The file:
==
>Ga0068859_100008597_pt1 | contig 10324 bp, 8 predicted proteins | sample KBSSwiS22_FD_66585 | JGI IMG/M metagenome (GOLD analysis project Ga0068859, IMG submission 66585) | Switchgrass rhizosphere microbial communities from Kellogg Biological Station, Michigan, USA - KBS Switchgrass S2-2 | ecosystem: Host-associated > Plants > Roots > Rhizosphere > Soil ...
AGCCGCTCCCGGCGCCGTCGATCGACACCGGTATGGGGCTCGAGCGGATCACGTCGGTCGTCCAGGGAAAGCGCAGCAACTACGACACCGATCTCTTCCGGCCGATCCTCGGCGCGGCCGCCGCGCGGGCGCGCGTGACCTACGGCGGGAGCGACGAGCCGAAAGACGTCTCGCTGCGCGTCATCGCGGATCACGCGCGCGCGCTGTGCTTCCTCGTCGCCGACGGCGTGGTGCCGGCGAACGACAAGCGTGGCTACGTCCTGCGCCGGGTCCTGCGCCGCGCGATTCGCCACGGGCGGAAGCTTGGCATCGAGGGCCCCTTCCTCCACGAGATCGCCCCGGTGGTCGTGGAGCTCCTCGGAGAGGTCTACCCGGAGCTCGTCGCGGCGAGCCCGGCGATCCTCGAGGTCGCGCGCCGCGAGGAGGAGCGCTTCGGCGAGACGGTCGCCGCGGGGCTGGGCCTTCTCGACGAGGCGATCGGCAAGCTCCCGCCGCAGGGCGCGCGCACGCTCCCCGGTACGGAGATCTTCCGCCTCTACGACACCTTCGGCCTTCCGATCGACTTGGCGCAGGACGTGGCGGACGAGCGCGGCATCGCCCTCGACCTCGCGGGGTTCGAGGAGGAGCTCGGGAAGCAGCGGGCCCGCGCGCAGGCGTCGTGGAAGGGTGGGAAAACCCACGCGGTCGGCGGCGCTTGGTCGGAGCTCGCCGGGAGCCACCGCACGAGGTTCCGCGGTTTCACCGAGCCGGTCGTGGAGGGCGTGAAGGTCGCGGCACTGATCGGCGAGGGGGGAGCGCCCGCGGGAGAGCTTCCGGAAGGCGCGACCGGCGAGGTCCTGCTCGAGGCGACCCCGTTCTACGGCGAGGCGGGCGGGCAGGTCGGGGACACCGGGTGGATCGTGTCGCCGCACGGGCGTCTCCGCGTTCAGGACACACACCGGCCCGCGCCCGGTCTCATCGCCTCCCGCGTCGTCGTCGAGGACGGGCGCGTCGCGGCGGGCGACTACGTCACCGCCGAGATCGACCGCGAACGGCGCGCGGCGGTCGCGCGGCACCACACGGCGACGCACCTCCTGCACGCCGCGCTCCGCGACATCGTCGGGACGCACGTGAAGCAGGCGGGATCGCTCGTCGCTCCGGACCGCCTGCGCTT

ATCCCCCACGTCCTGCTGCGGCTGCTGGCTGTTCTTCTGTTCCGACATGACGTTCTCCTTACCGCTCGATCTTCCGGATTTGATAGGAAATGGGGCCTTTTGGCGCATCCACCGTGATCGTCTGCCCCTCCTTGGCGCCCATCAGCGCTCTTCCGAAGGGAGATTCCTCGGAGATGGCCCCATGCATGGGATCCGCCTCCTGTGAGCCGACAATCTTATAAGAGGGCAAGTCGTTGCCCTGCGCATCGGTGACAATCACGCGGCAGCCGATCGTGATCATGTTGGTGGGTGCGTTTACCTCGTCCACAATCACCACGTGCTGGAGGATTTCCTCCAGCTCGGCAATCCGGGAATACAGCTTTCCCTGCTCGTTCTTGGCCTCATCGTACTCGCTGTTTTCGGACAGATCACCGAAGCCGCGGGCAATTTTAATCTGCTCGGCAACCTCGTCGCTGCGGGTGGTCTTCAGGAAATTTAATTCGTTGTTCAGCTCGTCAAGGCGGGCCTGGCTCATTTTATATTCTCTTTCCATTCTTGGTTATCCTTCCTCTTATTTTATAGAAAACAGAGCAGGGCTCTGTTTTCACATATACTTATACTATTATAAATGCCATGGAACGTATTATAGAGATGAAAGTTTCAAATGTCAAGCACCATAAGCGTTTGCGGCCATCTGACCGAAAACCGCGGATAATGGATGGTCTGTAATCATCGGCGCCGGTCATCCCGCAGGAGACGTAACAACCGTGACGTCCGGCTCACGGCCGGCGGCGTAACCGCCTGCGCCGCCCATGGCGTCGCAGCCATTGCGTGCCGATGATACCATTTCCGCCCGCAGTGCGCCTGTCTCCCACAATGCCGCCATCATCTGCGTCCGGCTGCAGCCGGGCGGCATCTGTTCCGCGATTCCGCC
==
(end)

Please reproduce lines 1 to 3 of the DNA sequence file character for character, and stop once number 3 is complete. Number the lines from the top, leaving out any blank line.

>Ga0068859_100008597_pt1 | contig 10324 bp, 8 predicted proteins | sample KBSSwiS22_FD_66585 | JGI IMG/M metagenome (GOLD analysis project Ga0068859, IMG submission 66585) | Switchgrass rhizosphere microbial communities from Kellogg Biological Station, Michigan, USA - KBS Switchgrass S2-2 | ecosystem: Host-associated > Plants > Roots > Rhizosphere > Soil ...
AGCCGCTCCCGGCGCCGTCGATCGACACCGGTATGGGGCTCGAGCGGATCACGTCGGTCGTCCAGGGAAAGCGCAGCAACTACGACACCGATCTCTTCCGGCCGATCCTCGGCGCGGCCGCCGCGCGGGCGCGCGTGACCTACGGCGGGAGCGACGAGCCGAAAGACGTCTCGCTGCGCGTCATCGCGGATCACGCGCGCGCGCTGTGCTTCCTCGTCGCCGACGGCGTGGTGCCGGCGAACGACAAGCGTGGCTACGTCCTGCGCCGGGTCCTGCGCCGCGCGATTCGCCACGGGCGGAAGCTTGGCATCGAGGGCCCCTTCCTCCACGAGATCGCCCCGGTGGTCGTGGAGCTCCTCGGAGAGGTCTACCCGGAGCTCGTCGCGGCGAGCCCGGCGATCCTCGAGGTCGCGCGCCGCGAGGAGGAGCGCTTCGGCGAGACGGTCGCCGCGGGGCTGGGCCTTCTCGACGAGGCGATCGGCAAGCTCCCGCCGCAGGGCGCGCGCACGCTCCCCGGTACGGAGATCTTCCGCCTCTACGACACCTTCGGCCTTCCGATCGACTTGGCGCAGGACGTGGCGGACGAGCGCGGCATCGCCCTCGACCTCGCGGGGTTCGAGGAGGAGCTCGGGAAGCAGCGGGCCCGCGCGCAGGCGTCGTGGAAGGGTGGGAAAACCCACGCGGTCGGCGGCGCTTGGTCGGAGCTCGCCGGGAGCCACCGCACGAGGTTCCGCGGTTTCACCGAGCCGGTCGTGGAGGGCGTGAAGGTCGCGGCACTGATCGGCGAGGGGGGAGCGCCCGCGGGAGAGCTTCCGGAAGGCGCGACCGGCGAGGTCCTGCTCGAGGCGACCCCGTTCTACGGCGAGGCGGGCGGGCAGGTCGGGGACACCGGGTGGATCGTGTCGCCGCACGGGCGTCTCCGCGTTCAGGACACACACCGGCCCGCGCCCGGTCTCATCGCCTCCCGCGTCGTCGTCGAGGACGGGCGCGTCGCGGCGGGCGACTACGTCACCGCCGAGATCGACCGCGAACGGCGCGCGGCGGTCGCGCGGCACCACACGGCGACGCACCTCCTGCACGCCGCGCTCCGCGACATCGTCGGGACGCACGTGAAGCAGGCGGGATCGCTCGTCGCTCCGGACCGCCTGCGCTT

ATCCCCCACGTCCTGCTGCGGCTGCTGGCTGTTCTTCTGTTCCGACATGACGTTCTCCTTACCGCTCGATCTTCCGGATTTGATAGGAAATGGGGCCTTTTGGCGCATCCACCGTGATCGTCTGCCCCTCCTTGGCGCCCATCAGCGCTCTTCCGAAGGGAGATTCCTCGGAGATGGCCCCATGCATGGGATCCGCCTCCTGTGAGCCGACAATCTTATAAGAGGGCAAGTCGTTGCCCTGCGCATCGGTGACAATCACGCGGCAGCCGATCGTGATCATGTTGGTGGGTGCGTTTACCTCGTCCACAATCACCACGTGCTGGAGGATTTCCTCCAGCTCGGCAATCCGGGAATACAGCTTTCCCTGCTCGTTCTTGGCCTCATCGTACTCGCTGTTTTCGGACAGATCACCGAAGCCGCGGGCAATTTTAATCTGCTCGGCAACCTCGTCGCTGCGGGTGGTCTTCAGGAAATTTAATTCGTTGTTCAGCTCGTCAAGGCGGGCCTGGCTCATTTTATATTCTCTTTCCATTCTTGGTTATCCTTCCTCTTATTTTATAGAAAACAGAGCAGGGCTCTGTTTTCACATATACTTATACTATTATAAATGCCATGGAACGTATTATAGAGATGAAAGTTTCAAATGTCAAGCACCATAAGCGTTTGCGGCCATCTGACCGAAAACCGCGGATAATGGATGGTCTGTAATCATCGGCGCCGGTCATCCCGCAGGAGACGTAACAACCGTGACGTCCGGCTCACGGCCGGCGGCGTAACCGCCTGCGCCGCCCATGGCGTCGCAGCCATTGCGTGCCGATGATACCATTTCCGCCCGCAGTGCGCCTGTCTCCCACAATGCCGCCATCATCTGCGTCCGGCTGCAGCCGGGCGGCATCTGTTCCGCGATTCCGCC